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Hooper Leadership Coaching

Accelerating Leaders Through The Red Zone

7 Lessons about Training Adults

I have been doing training for adults since the late 1980's and there are some things I have learned which affect how I plan a training.  This may help you as you consider doing training in your company, church or organization.
Here are 7 lessons about training adults I have learned.
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1. Attention spans are shorter.
Because we are bombarded with so much information, we cannot hold our attention and focus like we once could.  Studies have confirmed that in America, attention spans are decreasing.  People will not sit through a 30 minute talk like we used to be able to.
 
2. Activities which involve interaction and action.
Sitting still and listening to a lecture requires great skill for the presenter to keep the audience involved.  It takes great focus for an audience to sit still and listen for longer than a few minutes.  When the audience has the opportunity to interact with each other the learning increases.  If participants can get out of their seats and move for an activity that increases learning.
 
3. Training without follow up coaching is a waste of time.
Along with a shorter attention span, our ability to hold information longer than a few hours is greatly diminished in our technologically saturated culture.  Studies confirm that when participants of a training receive follow up coaching, the lessons learned in the training can be applied and held on to much longer.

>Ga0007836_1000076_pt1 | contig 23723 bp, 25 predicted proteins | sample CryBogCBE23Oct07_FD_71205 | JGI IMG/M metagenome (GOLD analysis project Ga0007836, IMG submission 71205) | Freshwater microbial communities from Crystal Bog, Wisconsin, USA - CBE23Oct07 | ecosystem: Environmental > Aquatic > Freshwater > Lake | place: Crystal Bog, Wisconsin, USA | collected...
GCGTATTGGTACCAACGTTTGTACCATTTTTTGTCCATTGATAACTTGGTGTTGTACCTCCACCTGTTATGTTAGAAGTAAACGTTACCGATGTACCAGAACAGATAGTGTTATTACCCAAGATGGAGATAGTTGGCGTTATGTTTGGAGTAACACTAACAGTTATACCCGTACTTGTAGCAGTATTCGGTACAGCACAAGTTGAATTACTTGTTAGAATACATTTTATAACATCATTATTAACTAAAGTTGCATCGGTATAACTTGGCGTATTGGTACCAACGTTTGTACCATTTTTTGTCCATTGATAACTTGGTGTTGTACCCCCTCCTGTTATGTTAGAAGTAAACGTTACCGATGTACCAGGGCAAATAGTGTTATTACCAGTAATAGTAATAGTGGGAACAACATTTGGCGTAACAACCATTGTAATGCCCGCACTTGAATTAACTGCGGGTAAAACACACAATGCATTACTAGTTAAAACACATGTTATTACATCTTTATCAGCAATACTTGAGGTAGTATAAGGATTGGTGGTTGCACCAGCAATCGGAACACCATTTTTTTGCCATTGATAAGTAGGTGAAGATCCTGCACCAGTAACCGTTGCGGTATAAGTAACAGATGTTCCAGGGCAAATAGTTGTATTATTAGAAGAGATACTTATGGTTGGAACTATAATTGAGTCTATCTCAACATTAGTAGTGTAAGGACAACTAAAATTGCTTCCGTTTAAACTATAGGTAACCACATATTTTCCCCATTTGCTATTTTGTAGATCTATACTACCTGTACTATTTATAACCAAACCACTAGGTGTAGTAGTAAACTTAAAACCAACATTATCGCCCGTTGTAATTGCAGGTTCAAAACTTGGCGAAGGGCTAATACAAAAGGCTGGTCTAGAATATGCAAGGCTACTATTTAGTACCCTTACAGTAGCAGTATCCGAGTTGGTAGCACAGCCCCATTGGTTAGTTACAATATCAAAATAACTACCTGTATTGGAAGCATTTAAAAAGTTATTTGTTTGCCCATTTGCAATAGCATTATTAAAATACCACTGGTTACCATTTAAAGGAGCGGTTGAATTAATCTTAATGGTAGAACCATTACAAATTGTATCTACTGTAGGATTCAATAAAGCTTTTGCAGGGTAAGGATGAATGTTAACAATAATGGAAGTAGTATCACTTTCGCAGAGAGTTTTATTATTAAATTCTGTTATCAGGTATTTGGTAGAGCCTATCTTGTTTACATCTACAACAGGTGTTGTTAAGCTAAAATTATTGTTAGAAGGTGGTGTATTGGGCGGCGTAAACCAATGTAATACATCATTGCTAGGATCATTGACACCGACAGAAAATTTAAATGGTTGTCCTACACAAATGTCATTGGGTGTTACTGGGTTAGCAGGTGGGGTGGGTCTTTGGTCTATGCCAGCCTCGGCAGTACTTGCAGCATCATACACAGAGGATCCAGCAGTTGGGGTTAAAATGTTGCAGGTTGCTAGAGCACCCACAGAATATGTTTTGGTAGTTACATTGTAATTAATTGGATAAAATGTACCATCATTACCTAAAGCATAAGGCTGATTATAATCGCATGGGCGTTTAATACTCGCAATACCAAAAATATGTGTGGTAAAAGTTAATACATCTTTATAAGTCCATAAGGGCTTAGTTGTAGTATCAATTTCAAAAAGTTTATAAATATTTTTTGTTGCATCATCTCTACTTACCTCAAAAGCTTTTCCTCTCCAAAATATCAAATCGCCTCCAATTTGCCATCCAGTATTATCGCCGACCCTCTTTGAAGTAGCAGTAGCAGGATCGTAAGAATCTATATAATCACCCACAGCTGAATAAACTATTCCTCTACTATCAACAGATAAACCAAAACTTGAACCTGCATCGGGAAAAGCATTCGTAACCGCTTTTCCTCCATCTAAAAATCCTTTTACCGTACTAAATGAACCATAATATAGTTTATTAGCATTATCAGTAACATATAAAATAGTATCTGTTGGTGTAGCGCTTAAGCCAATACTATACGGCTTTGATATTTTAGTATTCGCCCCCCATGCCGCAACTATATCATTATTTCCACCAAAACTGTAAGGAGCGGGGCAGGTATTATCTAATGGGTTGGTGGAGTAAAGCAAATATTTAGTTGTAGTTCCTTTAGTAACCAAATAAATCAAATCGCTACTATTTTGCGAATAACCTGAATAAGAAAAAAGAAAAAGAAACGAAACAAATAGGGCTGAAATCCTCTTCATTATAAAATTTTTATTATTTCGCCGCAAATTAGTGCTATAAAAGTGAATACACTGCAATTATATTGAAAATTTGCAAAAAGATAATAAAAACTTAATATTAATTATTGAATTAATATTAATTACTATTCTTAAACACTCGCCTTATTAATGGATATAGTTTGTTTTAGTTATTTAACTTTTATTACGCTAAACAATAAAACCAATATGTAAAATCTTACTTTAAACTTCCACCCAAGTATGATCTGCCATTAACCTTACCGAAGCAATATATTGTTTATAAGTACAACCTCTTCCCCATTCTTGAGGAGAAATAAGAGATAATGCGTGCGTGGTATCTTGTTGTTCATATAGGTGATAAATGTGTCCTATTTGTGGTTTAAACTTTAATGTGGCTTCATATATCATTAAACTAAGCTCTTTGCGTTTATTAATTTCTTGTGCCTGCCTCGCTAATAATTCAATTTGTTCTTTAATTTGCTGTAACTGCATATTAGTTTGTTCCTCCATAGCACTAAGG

4. Pictures tell stories that bullet points never can.
Studies confirm that if you have the choice of showing text, text and a picture, or just a picture, showing just a picture has more impact of all three.  The least effective use of Powerpoint or Keynote is to put up information in the form of bullet points and reading them to the audience.  A picture can grab the attention and the words can support the picture.
 
5. Shorter talks work better than longer talks.
We have been experimenting with giving more 9 minute talks and we are finding that people can hang in there much better.  TED talks have proven that "less is better" in the world of communication.  These days people start checking out if we talk to them more than 8-10 minutes.  The old adage, "Tell them what you are going to say, tell them, and tell them what you said" has been reduced to "tell them".  
 
6. Fast paced training keeps the brain engaged.
Television and internet has trained our minds to assimilate information so much faster than days gone by.  We keep our training moving along so people can't settle in and get bored.  We cut off discussions right when they are about to climax so they are hungry for the next exercise.
 
7. Use video clips which touch the whole heart.
Verbal and rational presentations are fine for scientists but most people want to be engaged from their whole heart.  We have been amazed seeing the result of people watching a short video clip and then interacting over questions about how they responded from their mind, emotions, desires and choices.
 
What are some effective ways you have conducted training for adults?